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Classical Mechanics: 2nd Editionby H. C. Corben
Synopses & ReviewsPublisher Comments:Classical mechanics is the study of the motion of particles and rigid bodies under the influence of given forces. It applies to the enormous range of motions between the atomic scale, where quantum effects dominate, and the cosmological scale, where general relativity provides the framework. Coupled with classical electromagnetic theory it provides the basis for sophisticated technologies such as plasma physics, accelerator design, space technology, and more. In this edition, the authors have included the fundamental subjects of Lagrangian mechanics, Hamiltonian mechanics, rigidbody motion, actionangle variables, perturbation theory, and motion with speeds approaching that of light, showing how these theories can be applied to a variety of problems. They treat central motion, the motion of planets and satellites, in detail. They also develop the theory of small vibrations governing resonant systems of all kinds, analyze the motion of particles in high energy accelerators and describe the motion of spinning systems, important for space technology. Nonstandard topics like the NavierStokes equation and the inverted pendulum are included. A number of exercises are provided and most chapters contain references to relevant books and other literature. Synopsis:Applications not usually taught in physics courses include theory of spacecharge limited currents, atmospheric drag, motion of meteoritic dust, variational principles in rocket motion, transfer functions, much more. 1960 edition. Synopsis:Geared toward advancedundergraduates and graduate students, this text covers applications not usually taught in physics courses: the theory of spacecharge limited currents, atmospheric drag, the motion of meteoritic dust, variational principles in rocket motion, transfer functions, dissipative systems, and much more. 41 illustrations. 1960 edition. Table of ContentsChapter 1. Kinematics of Particles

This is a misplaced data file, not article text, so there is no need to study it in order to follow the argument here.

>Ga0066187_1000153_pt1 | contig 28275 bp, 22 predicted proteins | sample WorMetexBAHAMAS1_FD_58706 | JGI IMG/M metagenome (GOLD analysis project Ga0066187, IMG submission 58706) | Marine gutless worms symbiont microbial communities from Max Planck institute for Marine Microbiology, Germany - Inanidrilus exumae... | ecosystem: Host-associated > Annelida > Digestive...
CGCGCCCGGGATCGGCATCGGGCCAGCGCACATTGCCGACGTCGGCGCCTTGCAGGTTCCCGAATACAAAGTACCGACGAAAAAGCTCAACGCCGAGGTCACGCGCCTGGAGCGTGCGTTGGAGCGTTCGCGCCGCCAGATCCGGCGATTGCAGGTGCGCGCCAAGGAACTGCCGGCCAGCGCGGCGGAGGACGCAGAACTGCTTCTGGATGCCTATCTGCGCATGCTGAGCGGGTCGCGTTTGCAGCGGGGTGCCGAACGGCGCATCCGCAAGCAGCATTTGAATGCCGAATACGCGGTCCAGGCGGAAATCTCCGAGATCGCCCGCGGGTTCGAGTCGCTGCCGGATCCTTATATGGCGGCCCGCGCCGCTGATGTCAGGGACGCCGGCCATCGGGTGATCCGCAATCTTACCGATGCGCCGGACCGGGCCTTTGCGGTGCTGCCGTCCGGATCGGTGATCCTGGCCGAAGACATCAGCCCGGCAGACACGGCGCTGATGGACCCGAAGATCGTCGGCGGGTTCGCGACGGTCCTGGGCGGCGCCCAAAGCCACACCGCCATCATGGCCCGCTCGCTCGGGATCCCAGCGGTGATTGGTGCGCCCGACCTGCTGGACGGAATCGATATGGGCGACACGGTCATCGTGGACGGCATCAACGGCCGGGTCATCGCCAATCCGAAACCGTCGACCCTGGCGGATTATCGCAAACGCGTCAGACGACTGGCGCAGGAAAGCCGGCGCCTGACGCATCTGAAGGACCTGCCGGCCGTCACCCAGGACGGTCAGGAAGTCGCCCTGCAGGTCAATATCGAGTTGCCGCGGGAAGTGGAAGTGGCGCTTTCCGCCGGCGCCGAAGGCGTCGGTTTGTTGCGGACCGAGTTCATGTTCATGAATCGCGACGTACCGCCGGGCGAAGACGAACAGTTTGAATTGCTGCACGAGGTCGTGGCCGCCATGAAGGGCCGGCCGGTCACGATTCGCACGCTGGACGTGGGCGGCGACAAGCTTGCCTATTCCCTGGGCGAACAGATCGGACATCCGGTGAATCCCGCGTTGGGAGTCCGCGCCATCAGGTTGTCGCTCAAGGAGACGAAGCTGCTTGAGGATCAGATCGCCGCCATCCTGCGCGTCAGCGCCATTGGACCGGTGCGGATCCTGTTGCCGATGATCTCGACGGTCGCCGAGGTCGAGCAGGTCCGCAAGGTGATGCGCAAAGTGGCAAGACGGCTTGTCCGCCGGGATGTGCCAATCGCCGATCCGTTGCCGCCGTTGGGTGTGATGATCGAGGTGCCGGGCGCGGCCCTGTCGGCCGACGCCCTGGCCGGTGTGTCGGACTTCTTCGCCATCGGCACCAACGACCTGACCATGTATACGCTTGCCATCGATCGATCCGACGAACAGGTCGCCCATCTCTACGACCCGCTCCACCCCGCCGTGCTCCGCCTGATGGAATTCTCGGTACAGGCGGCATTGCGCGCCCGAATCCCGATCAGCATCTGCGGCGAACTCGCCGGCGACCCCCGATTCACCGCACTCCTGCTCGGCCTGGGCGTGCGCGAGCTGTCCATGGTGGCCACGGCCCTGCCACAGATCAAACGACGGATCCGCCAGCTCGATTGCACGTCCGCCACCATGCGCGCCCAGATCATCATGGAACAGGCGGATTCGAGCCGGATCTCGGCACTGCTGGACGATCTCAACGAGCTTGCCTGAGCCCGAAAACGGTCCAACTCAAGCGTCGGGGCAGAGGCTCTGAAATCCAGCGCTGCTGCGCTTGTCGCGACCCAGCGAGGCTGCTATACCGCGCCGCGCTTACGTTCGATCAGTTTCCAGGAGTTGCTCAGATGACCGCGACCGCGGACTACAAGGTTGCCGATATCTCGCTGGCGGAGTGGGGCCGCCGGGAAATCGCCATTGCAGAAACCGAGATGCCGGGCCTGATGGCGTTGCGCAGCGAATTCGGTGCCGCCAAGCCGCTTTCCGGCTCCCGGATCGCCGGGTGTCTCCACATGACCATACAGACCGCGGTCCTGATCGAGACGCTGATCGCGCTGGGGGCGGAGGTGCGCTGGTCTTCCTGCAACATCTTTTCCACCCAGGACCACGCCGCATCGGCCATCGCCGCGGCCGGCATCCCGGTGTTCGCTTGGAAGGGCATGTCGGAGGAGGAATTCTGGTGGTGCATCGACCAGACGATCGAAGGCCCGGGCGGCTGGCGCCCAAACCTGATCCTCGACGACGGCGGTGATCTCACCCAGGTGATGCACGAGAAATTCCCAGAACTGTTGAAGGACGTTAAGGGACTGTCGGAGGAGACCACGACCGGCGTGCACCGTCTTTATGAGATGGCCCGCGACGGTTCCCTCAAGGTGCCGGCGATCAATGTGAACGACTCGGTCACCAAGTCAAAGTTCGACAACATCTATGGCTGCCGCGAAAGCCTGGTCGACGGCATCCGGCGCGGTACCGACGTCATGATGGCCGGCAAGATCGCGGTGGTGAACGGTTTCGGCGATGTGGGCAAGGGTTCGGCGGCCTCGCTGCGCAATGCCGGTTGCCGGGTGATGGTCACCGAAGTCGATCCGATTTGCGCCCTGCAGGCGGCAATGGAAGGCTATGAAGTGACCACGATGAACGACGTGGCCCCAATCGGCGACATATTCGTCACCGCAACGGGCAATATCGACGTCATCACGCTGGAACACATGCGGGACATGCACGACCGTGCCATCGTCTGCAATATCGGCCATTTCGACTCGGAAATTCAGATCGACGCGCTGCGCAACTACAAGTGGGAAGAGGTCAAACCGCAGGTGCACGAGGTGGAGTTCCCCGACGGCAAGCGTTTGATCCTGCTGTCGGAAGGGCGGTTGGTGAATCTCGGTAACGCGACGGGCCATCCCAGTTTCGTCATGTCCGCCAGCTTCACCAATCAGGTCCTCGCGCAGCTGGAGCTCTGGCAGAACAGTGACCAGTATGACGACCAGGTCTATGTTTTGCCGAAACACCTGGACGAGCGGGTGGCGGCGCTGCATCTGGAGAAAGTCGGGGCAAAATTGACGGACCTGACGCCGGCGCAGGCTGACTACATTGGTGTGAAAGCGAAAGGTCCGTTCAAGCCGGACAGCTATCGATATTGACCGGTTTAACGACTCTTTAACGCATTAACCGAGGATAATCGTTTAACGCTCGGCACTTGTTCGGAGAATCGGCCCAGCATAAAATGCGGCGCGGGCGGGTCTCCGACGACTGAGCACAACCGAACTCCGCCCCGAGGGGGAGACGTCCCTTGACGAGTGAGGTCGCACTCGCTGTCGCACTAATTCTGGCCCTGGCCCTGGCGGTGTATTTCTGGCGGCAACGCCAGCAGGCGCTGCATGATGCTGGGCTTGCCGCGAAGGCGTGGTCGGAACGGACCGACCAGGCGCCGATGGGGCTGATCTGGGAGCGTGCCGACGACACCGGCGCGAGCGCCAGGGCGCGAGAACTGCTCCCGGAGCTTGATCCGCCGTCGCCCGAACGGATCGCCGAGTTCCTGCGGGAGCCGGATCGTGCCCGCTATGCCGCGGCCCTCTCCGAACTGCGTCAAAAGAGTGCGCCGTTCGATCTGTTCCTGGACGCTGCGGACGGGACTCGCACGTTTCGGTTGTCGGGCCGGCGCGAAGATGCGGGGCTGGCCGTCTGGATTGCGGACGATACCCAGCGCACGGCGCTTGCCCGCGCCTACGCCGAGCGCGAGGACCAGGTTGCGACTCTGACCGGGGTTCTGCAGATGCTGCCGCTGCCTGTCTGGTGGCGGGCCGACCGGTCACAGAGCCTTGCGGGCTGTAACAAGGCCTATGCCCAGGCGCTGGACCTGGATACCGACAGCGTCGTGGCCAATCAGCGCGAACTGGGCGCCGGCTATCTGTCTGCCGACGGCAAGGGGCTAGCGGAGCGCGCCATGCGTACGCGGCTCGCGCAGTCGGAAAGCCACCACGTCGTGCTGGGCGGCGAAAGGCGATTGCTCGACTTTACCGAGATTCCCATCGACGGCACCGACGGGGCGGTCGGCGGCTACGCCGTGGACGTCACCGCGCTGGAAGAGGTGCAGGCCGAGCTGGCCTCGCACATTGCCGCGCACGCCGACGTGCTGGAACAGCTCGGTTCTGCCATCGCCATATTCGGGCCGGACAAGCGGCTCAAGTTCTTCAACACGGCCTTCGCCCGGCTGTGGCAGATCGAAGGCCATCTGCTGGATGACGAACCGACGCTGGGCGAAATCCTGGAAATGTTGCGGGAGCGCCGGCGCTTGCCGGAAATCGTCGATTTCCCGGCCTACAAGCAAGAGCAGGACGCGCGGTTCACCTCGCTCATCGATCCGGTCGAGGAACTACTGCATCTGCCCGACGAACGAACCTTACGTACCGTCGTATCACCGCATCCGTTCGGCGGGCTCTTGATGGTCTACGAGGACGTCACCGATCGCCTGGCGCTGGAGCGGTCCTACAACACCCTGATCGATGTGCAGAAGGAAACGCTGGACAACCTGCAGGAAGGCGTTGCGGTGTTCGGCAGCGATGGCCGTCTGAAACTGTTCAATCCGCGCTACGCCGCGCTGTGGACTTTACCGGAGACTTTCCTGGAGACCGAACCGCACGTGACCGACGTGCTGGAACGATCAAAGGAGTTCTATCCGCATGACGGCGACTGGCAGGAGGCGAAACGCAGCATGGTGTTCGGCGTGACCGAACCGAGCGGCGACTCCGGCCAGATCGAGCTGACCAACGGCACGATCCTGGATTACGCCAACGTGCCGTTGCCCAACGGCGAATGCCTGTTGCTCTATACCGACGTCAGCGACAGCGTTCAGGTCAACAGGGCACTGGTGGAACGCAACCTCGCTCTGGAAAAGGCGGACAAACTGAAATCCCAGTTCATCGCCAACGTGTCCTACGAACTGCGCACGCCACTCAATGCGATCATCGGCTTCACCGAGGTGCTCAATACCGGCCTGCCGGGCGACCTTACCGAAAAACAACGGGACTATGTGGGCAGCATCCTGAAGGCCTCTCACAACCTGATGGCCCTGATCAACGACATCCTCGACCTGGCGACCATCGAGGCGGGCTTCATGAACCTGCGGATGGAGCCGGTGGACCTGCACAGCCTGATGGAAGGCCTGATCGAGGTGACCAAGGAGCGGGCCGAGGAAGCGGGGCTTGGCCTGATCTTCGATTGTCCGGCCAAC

1. Introduction 2. Definition and Description of Particles 3. Velocity 4. Acceleration 5. Special Coordinate Systems 6. Vector Algebra 7. Kinematics and Measurement Exercises Chapter 2. The Laws of Motion 8. Mass 9. Momentum and Force 10. Kinetic Energy 11. Potential Energy 12. Conservation of Energy 13. Angular Momentum 14. Rigid Body Rotating about a Fixed Point 15. A Theorem on Quadratic Functions 16. Inertial and Gravitational Masses Exercises Chapter 3. Conservative Systems with One Degree of Freedom 17. The Oscillator 18. The Plan Pendulum 19. ChildLangmuir Law Exercises Chapter 4. TwoParticle Systems 20. Introduction 21. Reduced Mass 22. Relative Kinetic Energy 23. Laboratory and CenterofMass Systems 24. Central Motion Exercises Chapter 5. TimeDependent Forces and Nonconservative Motion 25. Introduction 26. The Inverted Pedulum 27. Rocket Motion 28. Atmospheric Drag 29. The PoyntingRobertson Effect 30. The Damped Oscillator Exercises Chapter 6. Lagrange's Equations of Motion 31. Derivation of Lagrange's Equations 32. The Lagrangian Function 33. The Jacobian Integral 34. Momentum Integrals 35. Charged Particle in an Electromagnetic Field Exercises Chapter 7. Applications of Lagrange's Equations 36. Orbits under a Central Force 37. Kepler Motion 38. Rutherford Scattering 39. The Spherical Pendulum 40. Larmor's Theorem 41. The Cylindrical Magnetron Exercises Chapter 8. Small Oscillations 42. Oscillations of a Natural System 43. Systems with Few Degrees of Freedom 44. "The Stretched String, Discrete Masses" 45. Reduction of the Number of Degrees of Freedom 46. Laplace Transforms and Dissipative Systems Exercises Chapter 9. Rigid Bodies 47. Displacements of a Rigid Body 48. Euler's Angles 49. Kinematics of Rotation 50. The Momental Ellipsoid 51. The Free Rotator 52. Euler's Equations of Motion Exercises Chapter 10. Hamiltonian Theory 53. Hamilton's Equations 54. Hamilton's Equations in Various Coordinate Systems 55. Charged Particle in an Electromagnetic Field 56. The Virial Theorem 57. Variational Principles 58. Contact Transformations 59. Alternative Forms of Contact Transformations 60. Alternative Forms of the Equations of Motion Exercises Chapter 11. The HamiltonJacobi Method 61. The HamiltonJacobi Equation 62. Action and Angle VariablesPeriodic Systems 63. Separable MulitplyPeriodic Systems 64. Applications Exercises Chapter 12. Infinitesimal Contact Transformations 65. Transformation Theory of Classical Dynamics 66. Poisson Brackets 67. Jacobi's Identity 68. Poisson Brackets in Quantum Mechanics Exercises Chapter 13. Further Development of Transformation Theory 69. Notation 70. Integral Invariants and Liouville's Theorem 71. Lagrange Brackets 72. Change of Independent Variable 73. Extended Contact Transformations 74. Perturbation Theroy 75. Stationary State Perturbation Theory 76. TimeDependent Perturbation Theory 77. Quasi Coordinates and Quasi Momenta Exercises Chapter 14. Special Applications 78. Noncentral Forces 79. Spin Motion 80. Variational Principles in Rocket Motion 81. The Boltzmann and NavierStokes Equations Chapter 15. Continuous Media and Fields 82. The Stretched String 83. EnergyMomentum Relations 84. ThreeDimensional Media and Fields 85. Hamiltonian Form of Field Theory Exercises Chapter 16. Introduction to Special Relativity Theory 86. Introduction 87. SpaceTime and Lorentz Transformation 88. The Motion of a Free Particle 89. Charged Particle in an Electromagnetic Field 90. Hamiltonian Formulation of the Equations of Motion 91. Transformation Theory and the Lorentz Group 92. Thomas Precession Exercises Chapter 17. The Orbits of Particles in High Energy Accelerators 93. Introduction 94. Equilibrium Orbits 95. Betatron Oscillations 96. Weak Focusing Accelerators 97. Strong Focusing Accelerators 98. Acceleration and Synchrotron Oscillations Appendix I Riemannian Geometry Appendix II Linear Vector Spaces Appendix III Group Theory and Molecular Vibrations Apendix IV Quaternions and Pauli Spin Matrices Index What Our Readers Are SayingBe the first to add a comment for a chance to win!Product Details